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PCR Methods Appl. 1992 Aug;2(1):51-9.

Optimization of long-distance PCR using a transposon-based model system.

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Human Genome Laboratory, Perkin-Elmer Cetus Instruments, Emeryville, California 94608.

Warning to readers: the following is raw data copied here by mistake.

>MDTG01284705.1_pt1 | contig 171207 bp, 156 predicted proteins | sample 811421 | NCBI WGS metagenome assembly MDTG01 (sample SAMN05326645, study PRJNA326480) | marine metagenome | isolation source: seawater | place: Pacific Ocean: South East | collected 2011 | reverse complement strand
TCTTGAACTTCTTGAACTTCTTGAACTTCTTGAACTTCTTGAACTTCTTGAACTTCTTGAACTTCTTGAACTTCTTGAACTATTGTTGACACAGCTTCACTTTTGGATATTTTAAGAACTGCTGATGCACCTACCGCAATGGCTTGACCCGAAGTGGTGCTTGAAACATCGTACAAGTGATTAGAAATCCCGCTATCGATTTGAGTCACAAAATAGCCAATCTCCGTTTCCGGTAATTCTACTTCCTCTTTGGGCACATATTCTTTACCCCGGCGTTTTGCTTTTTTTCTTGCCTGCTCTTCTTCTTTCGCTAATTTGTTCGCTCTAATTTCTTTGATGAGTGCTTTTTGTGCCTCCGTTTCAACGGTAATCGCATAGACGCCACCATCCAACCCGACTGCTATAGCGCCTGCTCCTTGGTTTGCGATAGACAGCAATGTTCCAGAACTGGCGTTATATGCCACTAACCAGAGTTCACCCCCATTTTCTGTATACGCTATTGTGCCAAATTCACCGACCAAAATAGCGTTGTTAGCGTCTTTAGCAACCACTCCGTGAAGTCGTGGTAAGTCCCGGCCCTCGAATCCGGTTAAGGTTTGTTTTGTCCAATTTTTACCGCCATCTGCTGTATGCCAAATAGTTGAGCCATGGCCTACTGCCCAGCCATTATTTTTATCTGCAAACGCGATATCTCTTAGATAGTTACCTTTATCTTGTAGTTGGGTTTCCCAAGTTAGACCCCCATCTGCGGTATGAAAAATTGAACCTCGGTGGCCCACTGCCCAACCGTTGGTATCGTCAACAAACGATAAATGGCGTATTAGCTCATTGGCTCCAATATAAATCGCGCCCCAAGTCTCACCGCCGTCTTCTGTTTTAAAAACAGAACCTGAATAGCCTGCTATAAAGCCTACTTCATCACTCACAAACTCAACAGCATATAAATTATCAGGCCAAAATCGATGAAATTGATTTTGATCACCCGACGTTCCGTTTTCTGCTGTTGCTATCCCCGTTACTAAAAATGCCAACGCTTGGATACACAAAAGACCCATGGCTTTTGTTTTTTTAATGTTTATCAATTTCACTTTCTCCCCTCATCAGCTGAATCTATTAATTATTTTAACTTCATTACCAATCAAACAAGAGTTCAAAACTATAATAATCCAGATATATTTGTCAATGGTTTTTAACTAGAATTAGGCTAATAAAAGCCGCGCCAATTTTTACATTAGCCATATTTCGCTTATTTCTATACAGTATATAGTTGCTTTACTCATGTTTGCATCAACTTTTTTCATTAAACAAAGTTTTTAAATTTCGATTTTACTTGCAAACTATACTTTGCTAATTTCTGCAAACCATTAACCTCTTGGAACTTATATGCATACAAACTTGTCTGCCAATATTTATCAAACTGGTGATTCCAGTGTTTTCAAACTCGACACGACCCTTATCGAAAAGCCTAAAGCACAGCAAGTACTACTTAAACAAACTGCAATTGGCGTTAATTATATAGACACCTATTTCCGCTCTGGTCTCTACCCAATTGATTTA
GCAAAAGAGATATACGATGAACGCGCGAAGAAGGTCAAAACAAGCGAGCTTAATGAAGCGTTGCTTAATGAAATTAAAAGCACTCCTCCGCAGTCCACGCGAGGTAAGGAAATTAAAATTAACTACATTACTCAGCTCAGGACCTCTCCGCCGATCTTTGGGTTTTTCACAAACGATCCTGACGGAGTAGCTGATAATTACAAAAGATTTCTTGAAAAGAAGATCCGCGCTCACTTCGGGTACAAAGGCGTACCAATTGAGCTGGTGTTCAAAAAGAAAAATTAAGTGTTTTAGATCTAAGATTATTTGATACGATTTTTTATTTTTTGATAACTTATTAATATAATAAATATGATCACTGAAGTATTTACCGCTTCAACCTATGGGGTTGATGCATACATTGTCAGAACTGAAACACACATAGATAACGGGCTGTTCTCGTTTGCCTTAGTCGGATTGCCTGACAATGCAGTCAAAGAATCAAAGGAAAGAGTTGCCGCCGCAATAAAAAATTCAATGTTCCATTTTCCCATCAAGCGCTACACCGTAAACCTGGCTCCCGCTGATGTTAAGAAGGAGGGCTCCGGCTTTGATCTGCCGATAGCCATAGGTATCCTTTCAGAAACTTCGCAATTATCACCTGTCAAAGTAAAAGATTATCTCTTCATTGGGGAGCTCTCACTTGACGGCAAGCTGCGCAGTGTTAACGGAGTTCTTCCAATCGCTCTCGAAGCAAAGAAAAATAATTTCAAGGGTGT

The ability to amplify routinely long PCR products (5-25 kb) with high specificity and fidelity, regardless of target template sequence or structure, would provide significant benefits to genome mapping and sequencing endeavors. Although occasional reports have described the generation of long PCR products, such results have been difficult to replicate and have frequently utilized probe hybridization to identify the specific product from nonspecific amplified DNA. Production of specific PCR products has generally been limited to target templates of less than 3 kb. To extend the effective range of standard PCR amplification, it may be necessary to utilize alternative reaction conditions and/or components, such as novel thermostable DNA polymerases or accessory proteins. We describe the use of a model system to evaluate systematically methodological changes that might enable efficient long-range PCR. Specifically, the transposon Tn5supF has been used to introduce randomly identical, known primer binding sites within separate isolates of phage clones carrying identical inserts. Transposon-based PCR allows us to study amplification of DNA fragments that vary in size and sequence using only a single set of primers. In the present studies, we describe conditions that enable PCR amplification of specific DNA templates ranging in size up to 9 kb. Some of the key features of our methodology include the use of recombinant Thermus thermophilus (rTth) DNA polymerase, the addition of gelatin to the reaction mixture, the use of wax-mediated "hot starts" and, lastly, the use of auto-segment extension thermocycling. These results also provide insights into additional approaches that might further enhance our ability to perform long-distance PCR.(ABSTRACT TRUNCATED AT 250 WORDS).

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